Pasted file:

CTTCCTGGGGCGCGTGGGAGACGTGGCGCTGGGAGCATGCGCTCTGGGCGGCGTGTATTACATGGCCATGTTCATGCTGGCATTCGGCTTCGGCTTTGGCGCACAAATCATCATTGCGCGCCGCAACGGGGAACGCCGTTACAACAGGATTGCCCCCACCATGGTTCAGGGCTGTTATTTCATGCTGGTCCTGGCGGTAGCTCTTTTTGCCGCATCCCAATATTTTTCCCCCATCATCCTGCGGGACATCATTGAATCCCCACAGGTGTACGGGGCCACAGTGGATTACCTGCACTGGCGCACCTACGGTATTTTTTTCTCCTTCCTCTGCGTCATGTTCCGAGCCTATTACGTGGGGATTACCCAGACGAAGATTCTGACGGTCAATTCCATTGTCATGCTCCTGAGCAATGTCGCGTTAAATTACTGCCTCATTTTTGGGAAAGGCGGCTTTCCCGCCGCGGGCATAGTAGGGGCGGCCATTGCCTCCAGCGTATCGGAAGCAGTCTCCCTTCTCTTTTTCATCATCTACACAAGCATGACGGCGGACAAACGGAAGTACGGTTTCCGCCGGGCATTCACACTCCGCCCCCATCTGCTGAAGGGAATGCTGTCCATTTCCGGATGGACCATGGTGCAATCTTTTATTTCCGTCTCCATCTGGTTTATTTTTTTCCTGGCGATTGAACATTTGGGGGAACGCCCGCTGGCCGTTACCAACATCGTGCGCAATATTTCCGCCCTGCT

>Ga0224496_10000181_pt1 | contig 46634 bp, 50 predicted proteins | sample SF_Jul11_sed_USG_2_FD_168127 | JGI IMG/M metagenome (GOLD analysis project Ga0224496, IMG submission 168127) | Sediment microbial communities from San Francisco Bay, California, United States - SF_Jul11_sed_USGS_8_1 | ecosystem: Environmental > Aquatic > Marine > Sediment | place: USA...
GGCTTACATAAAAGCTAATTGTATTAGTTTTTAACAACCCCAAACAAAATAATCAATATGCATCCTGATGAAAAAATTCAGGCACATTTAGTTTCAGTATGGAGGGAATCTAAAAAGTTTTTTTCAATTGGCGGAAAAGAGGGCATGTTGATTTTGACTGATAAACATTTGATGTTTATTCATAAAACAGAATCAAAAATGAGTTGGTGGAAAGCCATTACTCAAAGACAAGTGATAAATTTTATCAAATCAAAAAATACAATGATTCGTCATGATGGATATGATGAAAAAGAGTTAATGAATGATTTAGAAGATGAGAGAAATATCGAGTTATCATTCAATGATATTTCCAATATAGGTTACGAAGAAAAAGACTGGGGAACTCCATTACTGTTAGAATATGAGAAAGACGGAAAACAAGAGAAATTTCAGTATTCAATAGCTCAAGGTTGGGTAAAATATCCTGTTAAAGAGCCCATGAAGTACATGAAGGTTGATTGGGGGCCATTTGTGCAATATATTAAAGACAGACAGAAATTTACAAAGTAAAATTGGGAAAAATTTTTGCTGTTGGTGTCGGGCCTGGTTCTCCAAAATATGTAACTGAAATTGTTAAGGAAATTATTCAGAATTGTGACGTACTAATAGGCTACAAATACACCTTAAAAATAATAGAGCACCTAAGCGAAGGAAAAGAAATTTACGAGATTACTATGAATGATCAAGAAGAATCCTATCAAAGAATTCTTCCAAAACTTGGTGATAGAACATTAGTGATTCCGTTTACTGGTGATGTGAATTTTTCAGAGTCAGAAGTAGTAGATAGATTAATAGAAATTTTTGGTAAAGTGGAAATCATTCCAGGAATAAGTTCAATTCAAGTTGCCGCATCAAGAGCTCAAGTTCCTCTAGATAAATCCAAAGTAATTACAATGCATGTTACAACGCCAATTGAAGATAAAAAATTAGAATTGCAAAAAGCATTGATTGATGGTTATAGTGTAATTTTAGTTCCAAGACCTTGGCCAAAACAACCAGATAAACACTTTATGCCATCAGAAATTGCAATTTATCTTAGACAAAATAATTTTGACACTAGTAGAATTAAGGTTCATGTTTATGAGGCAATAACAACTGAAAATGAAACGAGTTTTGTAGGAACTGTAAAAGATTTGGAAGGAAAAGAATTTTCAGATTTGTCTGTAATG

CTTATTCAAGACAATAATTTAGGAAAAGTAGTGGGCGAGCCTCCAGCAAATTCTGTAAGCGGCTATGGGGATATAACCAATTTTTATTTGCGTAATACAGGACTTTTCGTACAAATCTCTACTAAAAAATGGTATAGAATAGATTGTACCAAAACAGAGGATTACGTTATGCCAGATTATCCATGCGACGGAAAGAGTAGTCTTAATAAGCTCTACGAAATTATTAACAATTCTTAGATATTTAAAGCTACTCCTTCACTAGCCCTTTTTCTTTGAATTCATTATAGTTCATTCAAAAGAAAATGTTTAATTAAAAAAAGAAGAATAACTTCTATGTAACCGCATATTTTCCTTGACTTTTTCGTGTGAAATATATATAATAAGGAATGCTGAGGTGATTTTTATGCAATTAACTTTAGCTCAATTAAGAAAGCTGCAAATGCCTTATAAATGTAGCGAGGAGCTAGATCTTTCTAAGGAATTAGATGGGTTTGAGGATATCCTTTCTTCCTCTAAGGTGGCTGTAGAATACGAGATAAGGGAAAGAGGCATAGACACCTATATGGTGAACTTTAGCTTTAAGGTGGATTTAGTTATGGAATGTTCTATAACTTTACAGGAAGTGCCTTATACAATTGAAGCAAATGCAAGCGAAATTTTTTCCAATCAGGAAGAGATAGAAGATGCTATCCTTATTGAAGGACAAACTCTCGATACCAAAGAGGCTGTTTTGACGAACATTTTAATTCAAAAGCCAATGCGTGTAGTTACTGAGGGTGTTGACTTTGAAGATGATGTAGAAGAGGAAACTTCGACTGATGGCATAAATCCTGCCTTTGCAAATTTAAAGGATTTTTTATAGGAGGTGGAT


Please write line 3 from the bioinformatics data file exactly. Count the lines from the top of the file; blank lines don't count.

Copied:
GGCTTACATAAAAGCTAATTGTATTAGTTTTTAACAACCCCAAACAAAATAATCAATATGCATCCTGATGAAAAAATTCAGGCACATTTAGTTTCAGTATGGAGGGAATCTAAAAAGTTTTTTTCAATTGGCGGAAAAGAGGGCATGTTGATTTTGACTGATAAACATTTGATGTTTATTCATAAAACAGAATCAAAAATGAGTTGGTGGAAAGCCATTACTCAAAGACAAGTGATAAATTTTATCAAATCAAAAAATACAATGATTCGTCATGATGGATATGATGAAAAAGAGTTAATGAATGATTTAGAAGATGAGAGAAATATCGAGTTATCATTCAATGATATTTCCAATATAGGTTACGAAGAAAAAGACTGGGGAACTCCATTACTGTTAGAATATGAGAAAGACGGAAAACAAGAGAAATTTCAGTATTCAATAGCTCAAGGTTGGGTAAAATATCCTGTTAAAGAGCCCATGAAGTACATGAAGGTTGATTGGGGGCCATTTGTGCAATATATTAAAGACAGACAGAAATTTACAAAGTAAAATTGGGAAAAATTTTTGCTGTTGGTGTCGGGCCTGGTTCTCCAAAATATGTAACTGAAATTGTTAAGGAAATTATTCAGAATTGTGACGTACTAATAGGCTACAAATACACCTTAAAAATAATAGAGCACCTAAGCGAAGGAAAAGAAATTTACGAGATTACTATGAATGATCAAGAAGAATCCTATCAAAGAATTCTTCCAAAACTTGGTGATAGAACATTAGTGATTCCGTTTACTGGTGATGTGAATTTTTCAGAGTCAGAAGTAGTAGATAGATTAATAGAAATTTTTGGTAAAGTGGAAATCATTCCAGGAATAAGTTCAATTCAAGTTGCCGCATCAAGAGCTCAAGTTCCTCTAGATAAATCCAAAGTAATTACAATGCATGTTACAACGCCAATTGAAGATAAAAAATTAGAATTGCAAAAAGCATTGATTGATGGTTATAGTGTAATTTTAGTTCCAAGACCTTGGCCAAAACAACCAGATAAACACTTTATGCCATCAGAAATTGCAATTTATCTTAGACAAAATAATTTTGACACTAGTAGAATTAAGGTTCATGTTTATGAGGCAATAACAACTGAAAATGAAACGAGTTTTGTAGGAACTGTAAAAGATTTGGAAGGAAAAGAATTTTCAGATTTGTCTGTAATG